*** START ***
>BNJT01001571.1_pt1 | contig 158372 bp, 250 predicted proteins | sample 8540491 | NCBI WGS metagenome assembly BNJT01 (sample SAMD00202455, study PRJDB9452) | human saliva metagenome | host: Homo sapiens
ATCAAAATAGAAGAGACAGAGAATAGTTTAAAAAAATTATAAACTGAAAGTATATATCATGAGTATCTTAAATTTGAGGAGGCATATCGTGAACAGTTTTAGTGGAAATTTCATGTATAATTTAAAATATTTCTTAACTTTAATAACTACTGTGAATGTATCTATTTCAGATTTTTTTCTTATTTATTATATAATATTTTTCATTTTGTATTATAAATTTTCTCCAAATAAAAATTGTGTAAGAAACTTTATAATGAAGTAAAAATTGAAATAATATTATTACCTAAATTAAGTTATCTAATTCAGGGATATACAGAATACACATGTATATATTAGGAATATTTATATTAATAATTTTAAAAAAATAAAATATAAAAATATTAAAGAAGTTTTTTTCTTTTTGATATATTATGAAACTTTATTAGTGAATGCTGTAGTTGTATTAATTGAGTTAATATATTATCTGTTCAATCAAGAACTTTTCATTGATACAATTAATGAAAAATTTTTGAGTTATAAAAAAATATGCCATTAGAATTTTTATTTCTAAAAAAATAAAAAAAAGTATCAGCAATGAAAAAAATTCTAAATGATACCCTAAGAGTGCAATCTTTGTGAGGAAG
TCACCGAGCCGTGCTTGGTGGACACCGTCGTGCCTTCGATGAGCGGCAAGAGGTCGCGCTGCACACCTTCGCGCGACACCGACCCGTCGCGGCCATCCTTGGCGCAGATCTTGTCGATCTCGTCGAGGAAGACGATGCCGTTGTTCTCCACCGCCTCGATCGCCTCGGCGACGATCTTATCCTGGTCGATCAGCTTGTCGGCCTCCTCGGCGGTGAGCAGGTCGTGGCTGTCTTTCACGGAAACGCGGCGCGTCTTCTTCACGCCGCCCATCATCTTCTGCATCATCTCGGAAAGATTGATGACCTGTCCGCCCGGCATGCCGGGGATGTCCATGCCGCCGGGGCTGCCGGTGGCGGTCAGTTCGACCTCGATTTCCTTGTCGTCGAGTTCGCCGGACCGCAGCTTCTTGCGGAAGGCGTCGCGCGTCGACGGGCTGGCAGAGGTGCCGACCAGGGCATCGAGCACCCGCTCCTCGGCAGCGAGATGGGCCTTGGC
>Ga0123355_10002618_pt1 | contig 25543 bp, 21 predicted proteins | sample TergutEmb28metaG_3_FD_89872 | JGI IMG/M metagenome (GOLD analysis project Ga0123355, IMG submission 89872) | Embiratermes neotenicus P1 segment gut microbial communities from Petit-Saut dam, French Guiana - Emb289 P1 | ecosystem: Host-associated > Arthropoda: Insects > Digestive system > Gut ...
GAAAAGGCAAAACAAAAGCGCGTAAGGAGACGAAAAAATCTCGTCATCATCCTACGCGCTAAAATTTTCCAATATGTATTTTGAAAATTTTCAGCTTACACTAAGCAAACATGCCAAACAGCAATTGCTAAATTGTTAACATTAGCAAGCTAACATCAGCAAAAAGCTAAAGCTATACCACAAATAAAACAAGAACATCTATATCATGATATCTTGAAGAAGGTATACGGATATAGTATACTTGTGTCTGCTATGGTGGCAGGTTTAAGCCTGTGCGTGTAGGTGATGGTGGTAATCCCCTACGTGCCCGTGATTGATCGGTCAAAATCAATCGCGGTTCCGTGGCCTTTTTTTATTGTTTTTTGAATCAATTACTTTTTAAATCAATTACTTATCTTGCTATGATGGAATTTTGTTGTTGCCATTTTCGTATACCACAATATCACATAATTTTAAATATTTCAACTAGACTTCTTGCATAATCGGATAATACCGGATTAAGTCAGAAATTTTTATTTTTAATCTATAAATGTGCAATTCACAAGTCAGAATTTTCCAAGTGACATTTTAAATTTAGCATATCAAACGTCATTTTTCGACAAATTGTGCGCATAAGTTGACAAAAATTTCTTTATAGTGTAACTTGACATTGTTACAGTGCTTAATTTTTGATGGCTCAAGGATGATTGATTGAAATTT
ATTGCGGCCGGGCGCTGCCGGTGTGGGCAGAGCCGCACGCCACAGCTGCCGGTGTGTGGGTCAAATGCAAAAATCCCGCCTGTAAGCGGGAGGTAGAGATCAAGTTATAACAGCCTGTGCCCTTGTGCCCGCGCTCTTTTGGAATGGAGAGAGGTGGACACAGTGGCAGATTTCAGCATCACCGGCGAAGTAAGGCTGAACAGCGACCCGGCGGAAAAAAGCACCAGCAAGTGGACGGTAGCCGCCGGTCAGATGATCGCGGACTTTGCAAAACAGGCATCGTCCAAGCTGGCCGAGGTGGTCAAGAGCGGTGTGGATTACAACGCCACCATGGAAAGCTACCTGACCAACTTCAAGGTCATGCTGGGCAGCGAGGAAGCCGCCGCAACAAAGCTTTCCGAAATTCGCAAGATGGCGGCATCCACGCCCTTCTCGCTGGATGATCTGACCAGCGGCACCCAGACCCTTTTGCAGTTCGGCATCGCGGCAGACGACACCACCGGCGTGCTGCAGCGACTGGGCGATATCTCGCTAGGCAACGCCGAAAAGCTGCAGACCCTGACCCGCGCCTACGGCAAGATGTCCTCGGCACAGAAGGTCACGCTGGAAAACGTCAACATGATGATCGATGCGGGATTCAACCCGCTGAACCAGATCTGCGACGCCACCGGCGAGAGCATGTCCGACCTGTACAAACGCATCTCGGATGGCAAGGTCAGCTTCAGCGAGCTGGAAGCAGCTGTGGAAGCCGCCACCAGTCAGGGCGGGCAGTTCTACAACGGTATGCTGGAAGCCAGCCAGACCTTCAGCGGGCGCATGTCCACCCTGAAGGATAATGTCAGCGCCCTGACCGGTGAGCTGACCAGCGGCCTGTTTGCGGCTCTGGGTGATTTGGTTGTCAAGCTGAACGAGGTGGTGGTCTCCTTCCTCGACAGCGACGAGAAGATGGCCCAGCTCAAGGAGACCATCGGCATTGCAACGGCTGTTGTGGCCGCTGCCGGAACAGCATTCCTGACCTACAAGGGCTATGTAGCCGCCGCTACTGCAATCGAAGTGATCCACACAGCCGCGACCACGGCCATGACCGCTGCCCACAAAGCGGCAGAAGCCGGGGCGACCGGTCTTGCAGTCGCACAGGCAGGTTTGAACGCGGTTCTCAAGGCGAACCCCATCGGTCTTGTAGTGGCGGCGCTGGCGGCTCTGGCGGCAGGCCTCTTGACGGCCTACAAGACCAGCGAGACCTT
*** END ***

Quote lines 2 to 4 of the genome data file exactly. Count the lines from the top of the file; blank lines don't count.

ATCAAAATAGAAGAGACAGAGAATAGTTTAAAAAAATTATAAACTGAAAGTATATATCATGAGTATCTTAAATTTGAGGAGGCATATCGTGAACAGTTTTAGTGGAAATTTCATGTATAATTTAAAATATTTCTTAACTTTAATAACTACTGTGAATGTATCTATTTCAGATTTTTTTCTTATTTATTATATAATATTTTTCATTTTGTATTATAAATTTTCTCCAAATAAAAATTGTGTAAGAAACTTTATAATGAAGTAAAAATTGAAATAATATTATTACCTAAATTAAGTTATCTAATTCAGGGATATACAGAATACACATGTATATATTAGGAATATTTATATTAATAATTTTAAAAAAATAAAATATAAAAATATTAAAGAAGTTTTTTTCTTTTTGATATATTATGAAACTTTATTAGTGAATGCTGTAGTTGTATTAATTGAGTTAATATATTATCTGTTCAATCAAGAACTTTTCATTGATACAATTAATGAAAAATTTTTGAGTTATAAAAAAATATGCCATTAGAATTTTTATTTCTAAAAAAATAAAAAAAAGTATCAGCAATGAAAAAAATTCTAAATGATACCCTAAGAGTGCAATCTTTGTGAGGAAG
TCACCGAGCCGTGCTTGGTGGACACCGTCGTGCCTTCGATGAGCGGCAAGAGGTCGCGCTGCACACCTTCGCGCGACACCGACCCGTCGCGGCCATCCTTGGCGCAGATCTTGTCGATCTCGTCGAGGAAGACGATGCCGTTGTTCTCCACCGCCTCGATCGCCTCGGCGACGATCTTATCCTGGTCGATCAGCTTGTCGGCCTCCTCGGCGGTGAGCAGGTCGTGGCTGTCTTTCACGGAAACGCGGCGCGTCTTCTTCACGCCGCCCATCATCTTCTGCATCATCTCGGAAAGATTGATGACCTGTCCGCCCGGCATGCCGGGGATGTCCATGCCGCCGGGGCTGCCGGTGGCGGTCAGTTCGACCTCGATTTCCTTGTCGTCGAGTTCGCCGGACCGCAGCTTCTTGCGGAAGGCGTCGCGCGTCGACGGGCTGGCAGAGGTGCCGACCAGGGCATCGAGCACCCGCTCCTCGGCAGCGAGATGGGCCTTGGC
>Ga0123355_10002618_pt1 | contig 25543 bp, 21 predicted proteins | sample TergutEmb28metaG_3_FD_89872 | JGI IMG/M metagenome (GOLD analysis project Ga0123355, IMG submission 89872) | Embiratermes neotenicus P1 segment gut microbial communities from Petit-Saut dam, French Guiana - Emb289 P1 | ecosystem: Host-associated > Arthropoda: Insects > Digestive system > Gut ...